in (one's) face

(redirected from in their face)

in (one's) face

1. Physically in front of one's face. If you stick that dead bug in my face, I'm going to come after you! Can you believe he just slammed the door in my face like that?
2. slang Aggressively unavoidable; thrust upon one's attention. I hate talking to opinionated people—their views are always in your face. I hate all these pop-up ads in my face when I'm just trying to look something up.
3. slang Aggressively interacting with one. The phrase typically implies physical proximity. The salesmen are going to be in your face the moment you walk in the door, so remember to say you're just browsing. The ref was right to eject him—he was in his face the whole game!
4. An aggressive exclamation of triumph said after the speaker has defeated one or proven one wrong. Although rude, the phrase is often used jocularly, without actual hostility. You said I wouldn't make the team, and guess who's the newest member of the pitching staff? Yeah, that's right, in your face! I told Janet I would get that promotion before she did. In her face!
See also: face

in your face

1. interjection An aggressive exclamation of triumph said after one has defeated someone or proven someone wrong. Although rude, the phrase is often used jocularly, without actual hostility. You said I wouldn't make the team, and guess who's the newest member of the pitching staff? Yeah, that's right, in your face! I beat you, just as I predicted—in your face!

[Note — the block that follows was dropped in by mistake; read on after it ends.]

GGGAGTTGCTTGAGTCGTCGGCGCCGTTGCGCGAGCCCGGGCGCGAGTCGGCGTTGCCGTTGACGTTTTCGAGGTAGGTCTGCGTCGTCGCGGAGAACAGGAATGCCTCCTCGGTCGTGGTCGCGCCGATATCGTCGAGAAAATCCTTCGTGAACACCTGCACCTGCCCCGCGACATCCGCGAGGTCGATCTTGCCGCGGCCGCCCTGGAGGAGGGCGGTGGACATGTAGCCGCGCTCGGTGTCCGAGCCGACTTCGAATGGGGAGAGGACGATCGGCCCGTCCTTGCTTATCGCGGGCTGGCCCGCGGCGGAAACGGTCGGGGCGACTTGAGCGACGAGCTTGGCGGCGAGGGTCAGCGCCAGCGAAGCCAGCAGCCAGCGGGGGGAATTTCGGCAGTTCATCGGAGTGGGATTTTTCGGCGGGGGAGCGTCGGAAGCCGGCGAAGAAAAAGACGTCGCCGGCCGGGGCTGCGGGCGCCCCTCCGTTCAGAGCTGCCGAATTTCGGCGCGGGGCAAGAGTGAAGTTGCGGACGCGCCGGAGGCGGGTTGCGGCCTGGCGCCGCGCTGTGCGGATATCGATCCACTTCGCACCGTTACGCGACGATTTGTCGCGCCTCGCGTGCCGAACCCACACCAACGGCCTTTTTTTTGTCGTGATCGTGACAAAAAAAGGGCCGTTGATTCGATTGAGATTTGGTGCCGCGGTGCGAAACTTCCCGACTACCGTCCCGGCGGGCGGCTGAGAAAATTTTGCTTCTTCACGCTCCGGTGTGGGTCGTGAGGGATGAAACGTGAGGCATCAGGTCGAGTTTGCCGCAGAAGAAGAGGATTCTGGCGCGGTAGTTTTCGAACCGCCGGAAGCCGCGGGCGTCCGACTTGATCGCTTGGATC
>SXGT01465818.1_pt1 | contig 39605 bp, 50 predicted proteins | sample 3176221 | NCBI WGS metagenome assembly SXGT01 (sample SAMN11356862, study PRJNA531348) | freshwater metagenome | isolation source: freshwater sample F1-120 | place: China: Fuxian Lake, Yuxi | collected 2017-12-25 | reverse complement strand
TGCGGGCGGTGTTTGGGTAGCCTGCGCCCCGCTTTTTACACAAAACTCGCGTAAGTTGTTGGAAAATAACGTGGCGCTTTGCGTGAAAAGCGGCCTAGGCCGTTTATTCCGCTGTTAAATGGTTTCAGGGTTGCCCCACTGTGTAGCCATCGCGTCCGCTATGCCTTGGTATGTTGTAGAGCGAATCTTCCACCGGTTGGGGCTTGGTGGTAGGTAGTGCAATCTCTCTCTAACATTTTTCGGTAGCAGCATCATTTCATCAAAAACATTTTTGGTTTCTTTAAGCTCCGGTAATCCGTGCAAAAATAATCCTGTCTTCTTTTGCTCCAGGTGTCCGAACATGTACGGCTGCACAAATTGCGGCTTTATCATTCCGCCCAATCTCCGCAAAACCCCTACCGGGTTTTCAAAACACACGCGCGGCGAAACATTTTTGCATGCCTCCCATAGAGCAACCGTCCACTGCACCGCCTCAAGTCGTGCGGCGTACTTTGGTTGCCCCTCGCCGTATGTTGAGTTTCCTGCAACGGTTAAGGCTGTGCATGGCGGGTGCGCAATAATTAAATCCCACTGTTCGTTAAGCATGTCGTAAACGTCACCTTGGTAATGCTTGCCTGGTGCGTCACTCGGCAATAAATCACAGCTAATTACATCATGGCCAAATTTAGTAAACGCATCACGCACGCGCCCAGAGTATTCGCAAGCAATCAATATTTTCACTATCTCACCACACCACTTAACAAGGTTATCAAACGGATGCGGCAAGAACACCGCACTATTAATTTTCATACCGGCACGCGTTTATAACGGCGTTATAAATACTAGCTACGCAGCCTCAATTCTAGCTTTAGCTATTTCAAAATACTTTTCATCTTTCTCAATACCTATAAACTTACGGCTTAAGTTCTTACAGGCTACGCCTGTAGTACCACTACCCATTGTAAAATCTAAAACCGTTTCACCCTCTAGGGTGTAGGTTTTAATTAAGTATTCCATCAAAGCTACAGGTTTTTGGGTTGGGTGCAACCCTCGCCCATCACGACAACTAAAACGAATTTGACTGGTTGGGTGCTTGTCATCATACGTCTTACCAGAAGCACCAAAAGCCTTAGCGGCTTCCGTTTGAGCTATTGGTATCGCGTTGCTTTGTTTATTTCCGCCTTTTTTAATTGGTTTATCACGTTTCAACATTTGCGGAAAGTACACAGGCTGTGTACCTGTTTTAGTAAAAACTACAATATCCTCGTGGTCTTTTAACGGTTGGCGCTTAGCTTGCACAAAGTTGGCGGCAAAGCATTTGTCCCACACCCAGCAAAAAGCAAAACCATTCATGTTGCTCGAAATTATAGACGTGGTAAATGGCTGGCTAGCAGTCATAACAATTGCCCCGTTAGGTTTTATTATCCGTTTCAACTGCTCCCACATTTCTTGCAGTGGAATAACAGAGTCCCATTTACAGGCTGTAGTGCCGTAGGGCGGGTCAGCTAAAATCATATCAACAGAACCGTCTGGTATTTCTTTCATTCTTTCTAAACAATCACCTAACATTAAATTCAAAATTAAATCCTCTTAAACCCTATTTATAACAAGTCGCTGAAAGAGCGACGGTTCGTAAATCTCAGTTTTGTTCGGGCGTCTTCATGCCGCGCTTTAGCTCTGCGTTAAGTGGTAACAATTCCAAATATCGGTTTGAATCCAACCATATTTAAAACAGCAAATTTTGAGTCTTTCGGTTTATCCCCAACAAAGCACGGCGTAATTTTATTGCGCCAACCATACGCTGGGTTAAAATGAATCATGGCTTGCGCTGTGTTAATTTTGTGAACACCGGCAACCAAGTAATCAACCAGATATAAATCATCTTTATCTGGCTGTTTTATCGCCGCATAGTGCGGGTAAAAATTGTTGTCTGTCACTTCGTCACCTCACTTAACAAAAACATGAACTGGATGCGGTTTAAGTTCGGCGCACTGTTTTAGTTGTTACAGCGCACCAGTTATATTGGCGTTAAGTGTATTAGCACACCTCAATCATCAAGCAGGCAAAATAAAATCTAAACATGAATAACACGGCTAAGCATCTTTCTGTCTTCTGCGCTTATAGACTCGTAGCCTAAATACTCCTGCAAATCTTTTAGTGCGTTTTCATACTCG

2. adjective Overtly aggressive, especially in an attempt to garner attention, interest, etc. Typically hyphenated. I don't think an in-your-face advertising campaign will work in this case. We need something more subtle. People hate buying cars because the salespeople are way too in-your-face. Nancy's in-your-face attitude will serve her well in the business world.
See also: face

*in someone's face

Sl. in a provocative attitude, as if ready to fight or argue. (*Typically: be ~; get ~.) Ted's a real pain. He likes to get in your face. He'll argue about anything. I know you are angry, hut don't get in my face. I had nothing to do with it.
See also: face

in your face

Defiantly confrontational; also, an exclamation of contempt. For example, This show is not suitable for youngsters; its attitude about sex is in your face, or In your face, mister! This slangy expression originated in the 1970s in basketball as a phrase of contempt used against the opposing team and was extended to other areas by the mid-1980s.
See also: face

in your face

aggressively obvious; assertive. informal
1996 Sunday Telegraph The…campaign reflects a growing trend of aggressive and ‘in your face’ advertisement that is alarming many within the industry.
See also: face

in your face

Rudely confrontational; an expression of extreme contempt. This impolite phrase apparently originated in basketball in the 1970s, where it would be used against one’s opponents. By the 1980s it had been extended to other kinds of confrontation, where it calls up the belligerent gesture of putting one’s own face close to the other person’s. However, the term also is used merely to describe something that is quite obvious. It was so used in a Boston Globe editorial (Feb. 2, 2005) about a Harvard professor who made a career of looking into things just because they are interesting: “He said that what excites him ‘are things so in your face that almost no one thinks about them.’” The equally slangy get out of my face, for “stop bothering me,” originated in black English ca. 1930.
See also: face